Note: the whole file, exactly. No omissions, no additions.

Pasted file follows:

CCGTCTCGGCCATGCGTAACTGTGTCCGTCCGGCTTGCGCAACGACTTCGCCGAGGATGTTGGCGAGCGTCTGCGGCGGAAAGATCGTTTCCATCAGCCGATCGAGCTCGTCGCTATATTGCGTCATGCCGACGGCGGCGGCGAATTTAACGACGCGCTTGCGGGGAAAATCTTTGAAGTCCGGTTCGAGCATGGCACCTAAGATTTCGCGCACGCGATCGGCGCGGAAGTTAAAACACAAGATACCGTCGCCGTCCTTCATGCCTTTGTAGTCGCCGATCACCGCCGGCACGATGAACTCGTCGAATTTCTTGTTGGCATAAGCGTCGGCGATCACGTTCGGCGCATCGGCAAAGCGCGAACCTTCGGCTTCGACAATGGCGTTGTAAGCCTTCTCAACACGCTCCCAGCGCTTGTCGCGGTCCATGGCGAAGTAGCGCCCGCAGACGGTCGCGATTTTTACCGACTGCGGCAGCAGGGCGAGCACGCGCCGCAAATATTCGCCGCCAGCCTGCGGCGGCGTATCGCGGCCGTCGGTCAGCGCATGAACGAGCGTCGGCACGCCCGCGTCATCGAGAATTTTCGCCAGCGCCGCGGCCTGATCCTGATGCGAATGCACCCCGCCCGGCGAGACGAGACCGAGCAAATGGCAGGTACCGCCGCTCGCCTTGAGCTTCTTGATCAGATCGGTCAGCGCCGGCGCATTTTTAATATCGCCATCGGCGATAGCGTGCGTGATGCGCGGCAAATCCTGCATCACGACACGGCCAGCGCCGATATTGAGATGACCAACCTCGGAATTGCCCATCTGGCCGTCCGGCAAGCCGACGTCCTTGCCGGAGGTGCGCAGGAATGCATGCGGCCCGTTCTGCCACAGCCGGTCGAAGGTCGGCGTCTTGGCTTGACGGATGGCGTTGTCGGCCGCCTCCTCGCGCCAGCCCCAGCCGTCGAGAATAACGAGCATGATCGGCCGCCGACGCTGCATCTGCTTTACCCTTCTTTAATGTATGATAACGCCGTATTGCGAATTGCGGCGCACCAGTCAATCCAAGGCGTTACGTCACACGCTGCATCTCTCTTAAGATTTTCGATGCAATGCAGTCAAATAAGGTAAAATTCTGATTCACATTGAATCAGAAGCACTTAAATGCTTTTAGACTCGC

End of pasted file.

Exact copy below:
CCGTCTCGGCCATGCGTAACTGTGTCCGTCCGGCTTGCGCAACGACTTCGCCGAGGATGTTGGCGAGCGTCTGCGGCGGAAAGATCGTTTCCATCAGCCGATCGAGCTCGTCGCTATATTGCGTCATGCCGACGGCGGCGGCGAATTTAACGACGCGCTTGCGGGGAAAATCTTTGAAGTCCGGTTCGAGCATGGCACCTAAGATTTCGCGCACGCGATCGGCGCGGAAGTTAAAACACAAGATACCGTCGCCGTCCTTCATGCCTTTGTAGTCGCCGATCACCGCCGGCACGATGAACTCGTCGAATTTCTTGTTGGCATAAGCGTCGGCGATCACGTTCGGCGCATCGGCAAAGCGCGAACCTTCGGCTTCGACAATGGCGTTGTAAGCCTTCTCAACACGCTCCCAGCGCTTGTCGCGGTCCATGGCGAAGTAGCGCCCGCAGACGGTCGCGATTTTTACCGACTGCGGCAGCAGGGCGAGCACGCGCCGCAAATATTCGCCGCCAGCCTGCGGCGGCGTATCGCGGCCGTCGGTCAGCGCATGAACGAGCGTCGGCACGCCCGCGTCATCGAGAATTTTCGCCAGCGCCGCGGCCTGATCCTGATGCGAATGCACCCCGCCCGGCGAGACGAGACCGAGCAAATGGCAGGTACCGCCGCTCGCCTTGAGCTTCTTGATCAGATCGGTCAGCGCCGGCGCATTTTTAATATCGCCATCGGCGATAGCGTGCGTGATGCGCGGCAAATCCTGCATCACGACACGGCCAGCGCCGATATTGAGATGACCAACCTCGGAATTGCCCATCTGGCCGTCCGGCAAGCCGACGTCCTTGCCGGAGGTGCGCAGGAATGCATGCGGCCCGTTCTGCCACAGCCGGTCGAAGGTCGGCGTCTTGGCTTGACGGATGGCGTTGTCGGCCGCCTCCTCGCGCCAGCCCCAGCCGTCGAGAATAACGAGCATGATCGGCCGCCGACGCTGCATCTGCTTTACCCTTCTTTAATGTATGATAACGCCGTATTGCGAATTGCGGCGCACCAGTCAATCCAAGGCGTTACGTCACACGCTGCATCTCTCTTAAGATTTTCGATGCAATGCAGTCAAATAAGGTAAAATTCTGATTCACATTGAATCAGAAGCACTTAAATGCTTTTAGACTCGC